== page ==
The road itself was covered with mud and there were emergency work crews surrounding huge holes in the intersection of 175th Street and Jerome, in front of the Dunkin’ Donuts. A reporter, Naveen Dhaliwal from Channel 7 I think, was on the corner. It looked like she was getting ready for the following news segment:

Friday

People clearing damaged items out of businesses on Friday afternoon.

Today (Friday), more than 48 hours later, water was still being pumped out of the basements of businesses and workers at a church and bodega were hauling damaged equipment, furniture, and other odds & ends out to the curb for disposal. Between the physical and fire damage from the riots and this week’s flooding, the area is really taking a beating. I can’t help but wonder if the damage was done intentionally to try to clear out some of these businesses so that more new buildings can be erected.

One last thing I wanted to note. ConEdison has closed Jerome Avenue between 176th Street and 175th Street for repairs. Today, some overly clever clown got out of his car, moved the cones, and drove down Jerome anyway. He was forced to turn around both by ConEdison workers and by the lack of a road in the 175th Street intersection. People really are something else in the Bronx.

Dashcam Video – Driving in NYC during Thursday’s Snowstorm

About 44 minutes of dashcam footage of various parts of the city. Links to locations available in the video description on the YouTube page.

Last Thursday, I was out and about in the city, driving around. I run a dashcam, because you can really never be too safe. Plus, there’s always the chance that something consequential or bizarre will happen and get caught on camera.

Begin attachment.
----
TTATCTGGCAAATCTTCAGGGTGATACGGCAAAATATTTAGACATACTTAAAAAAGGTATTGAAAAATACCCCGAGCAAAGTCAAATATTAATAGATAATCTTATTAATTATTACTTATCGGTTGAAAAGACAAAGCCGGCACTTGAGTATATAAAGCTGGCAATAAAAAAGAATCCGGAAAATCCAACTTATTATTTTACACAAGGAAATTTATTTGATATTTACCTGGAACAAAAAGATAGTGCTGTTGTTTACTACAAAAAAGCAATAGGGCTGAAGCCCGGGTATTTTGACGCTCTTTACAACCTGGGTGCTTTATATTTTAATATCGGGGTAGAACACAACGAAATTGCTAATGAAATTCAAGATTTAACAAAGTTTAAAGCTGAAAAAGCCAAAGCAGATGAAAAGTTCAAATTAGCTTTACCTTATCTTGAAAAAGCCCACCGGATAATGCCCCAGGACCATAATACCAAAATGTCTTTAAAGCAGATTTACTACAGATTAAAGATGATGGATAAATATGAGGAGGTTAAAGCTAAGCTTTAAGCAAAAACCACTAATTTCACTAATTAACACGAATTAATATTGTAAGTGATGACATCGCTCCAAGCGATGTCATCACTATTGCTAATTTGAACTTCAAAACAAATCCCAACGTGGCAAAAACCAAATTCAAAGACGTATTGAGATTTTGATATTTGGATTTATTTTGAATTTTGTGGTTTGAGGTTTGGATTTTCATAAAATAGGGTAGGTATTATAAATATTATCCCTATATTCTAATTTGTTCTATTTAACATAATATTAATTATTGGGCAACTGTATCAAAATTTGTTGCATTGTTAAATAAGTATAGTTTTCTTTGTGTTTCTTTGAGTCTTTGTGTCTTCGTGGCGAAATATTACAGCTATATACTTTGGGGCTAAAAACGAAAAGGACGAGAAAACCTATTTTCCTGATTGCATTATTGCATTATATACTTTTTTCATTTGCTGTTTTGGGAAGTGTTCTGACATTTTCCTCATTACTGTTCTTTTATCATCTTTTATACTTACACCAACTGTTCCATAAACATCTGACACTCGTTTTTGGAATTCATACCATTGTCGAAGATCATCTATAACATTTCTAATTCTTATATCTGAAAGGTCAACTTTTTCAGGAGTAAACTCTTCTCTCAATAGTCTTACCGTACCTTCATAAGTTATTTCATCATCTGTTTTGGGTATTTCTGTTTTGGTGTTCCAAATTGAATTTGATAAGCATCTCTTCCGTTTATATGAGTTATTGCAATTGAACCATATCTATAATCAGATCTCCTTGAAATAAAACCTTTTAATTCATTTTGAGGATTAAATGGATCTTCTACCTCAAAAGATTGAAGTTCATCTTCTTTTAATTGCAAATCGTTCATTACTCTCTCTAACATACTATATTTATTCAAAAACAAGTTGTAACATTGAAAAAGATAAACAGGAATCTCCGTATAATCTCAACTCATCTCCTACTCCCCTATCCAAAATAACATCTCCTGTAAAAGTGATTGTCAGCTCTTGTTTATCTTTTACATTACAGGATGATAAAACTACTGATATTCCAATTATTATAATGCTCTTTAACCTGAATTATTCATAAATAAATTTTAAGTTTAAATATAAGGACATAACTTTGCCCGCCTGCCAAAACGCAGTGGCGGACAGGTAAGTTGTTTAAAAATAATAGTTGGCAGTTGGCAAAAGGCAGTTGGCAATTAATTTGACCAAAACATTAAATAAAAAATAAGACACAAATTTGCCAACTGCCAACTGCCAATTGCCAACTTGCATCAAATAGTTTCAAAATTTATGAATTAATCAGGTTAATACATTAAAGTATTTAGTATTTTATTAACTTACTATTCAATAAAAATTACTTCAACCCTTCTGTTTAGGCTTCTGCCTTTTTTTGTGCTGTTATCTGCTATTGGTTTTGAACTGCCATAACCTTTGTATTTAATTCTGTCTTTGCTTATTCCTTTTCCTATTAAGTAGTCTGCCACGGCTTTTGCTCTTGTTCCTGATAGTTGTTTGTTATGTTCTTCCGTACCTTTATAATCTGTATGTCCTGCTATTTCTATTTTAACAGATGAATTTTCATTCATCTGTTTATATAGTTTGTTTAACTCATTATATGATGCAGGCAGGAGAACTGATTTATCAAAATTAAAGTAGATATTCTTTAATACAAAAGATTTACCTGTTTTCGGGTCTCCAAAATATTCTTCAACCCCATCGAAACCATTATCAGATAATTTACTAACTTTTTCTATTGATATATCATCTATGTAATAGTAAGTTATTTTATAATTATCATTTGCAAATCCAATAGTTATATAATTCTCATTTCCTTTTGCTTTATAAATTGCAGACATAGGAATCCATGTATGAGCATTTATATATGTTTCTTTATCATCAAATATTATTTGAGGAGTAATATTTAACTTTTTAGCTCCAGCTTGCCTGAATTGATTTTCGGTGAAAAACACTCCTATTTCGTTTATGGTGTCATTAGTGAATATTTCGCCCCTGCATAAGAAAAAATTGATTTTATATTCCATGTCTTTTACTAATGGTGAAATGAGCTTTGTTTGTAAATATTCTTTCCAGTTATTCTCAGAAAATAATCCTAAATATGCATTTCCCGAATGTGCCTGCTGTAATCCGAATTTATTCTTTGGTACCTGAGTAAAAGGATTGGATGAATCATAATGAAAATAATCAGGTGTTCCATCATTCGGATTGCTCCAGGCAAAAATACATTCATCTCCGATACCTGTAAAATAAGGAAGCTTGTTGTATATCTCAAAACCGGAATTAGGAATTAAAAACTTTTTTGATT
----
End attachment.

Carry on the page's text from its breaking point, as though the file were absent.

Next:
I didn’t expect the snowstorm to be as bad as it turned out to be. The weather report predicted 1-3″ followed by warmer weather and rain that would basically wash the snow away. I found out later that we wound up getting about 6″ total, but I knew we were getting more than 3″ while I was out there in the street.

This was the first time I’ve ever driven around during a snowstorm. We had a lot of snowstorms last year, but I just left the car parked because we knew in advance it was going to be something I didn’t really want to drive around in. Not that driving around in the city is ever that much fun anyway, but you know what I mean.

I was pretty happy with how our 2017 Honda CR-V handled the snowy streets. I only lost traction two times. Once was because I braked too hard and slid up to a stop sign instead of decelerating towards it. The other time was when I was making the U-turn near the Governor’s Island Ferry to head north on the FDR. I was going just a little too fast.

But, I never got stuck, which is more than I can say for some other people out there on the road. Not that it’s really too different from usual, but people were driving really stupid out there on Thursday.

First of all, people in 2WD cars were out there driving. That’s pretty dumb to start with. I saw a guy pushing a car on the FDR that was stuck on an incline while the driver floored the accelerator. That sounds like a good way to have a car slide backward and crush you. Here he is:

Second, it seems that snow means that you have an obligation to block intersections on north-south avenues and prevent crosstown traffic from getting past you. My experience looked basically like this:

And, of course, people were cutting each other off, jumping between lanes, and speeding, as usual. I had a guy cut in front of me to make a left turn and just expected I would be able to stop as usual. I’m glad I have an AWD vehicle with tires that don’t suck.

Travel time in the city was insane. Looking at stuff on Twitter and in the news now (regarding the kids being stuck on school buses) it looks like most people were experiencing vehicle commutes that were 5 times longer than usual, like 5 hours instead of 1. And most of that pain was self inflicted. To all of you out there that were blocking intersections, I hope your cars throw a rod. Jerks.

Anyway, I left my car downtown and took the train home. I was home in about the same amount of time as it usually takes me to get to Union Square. And, thankfully, the city used some common sense and canceled ASP rules for Friday morning, so I didn’t have to rush back downtown to get my car. That wasn’t really the point of it, of course. It was to keep people from circling in that snowy crap Thursday night trying to find parking that was good for all of Friday.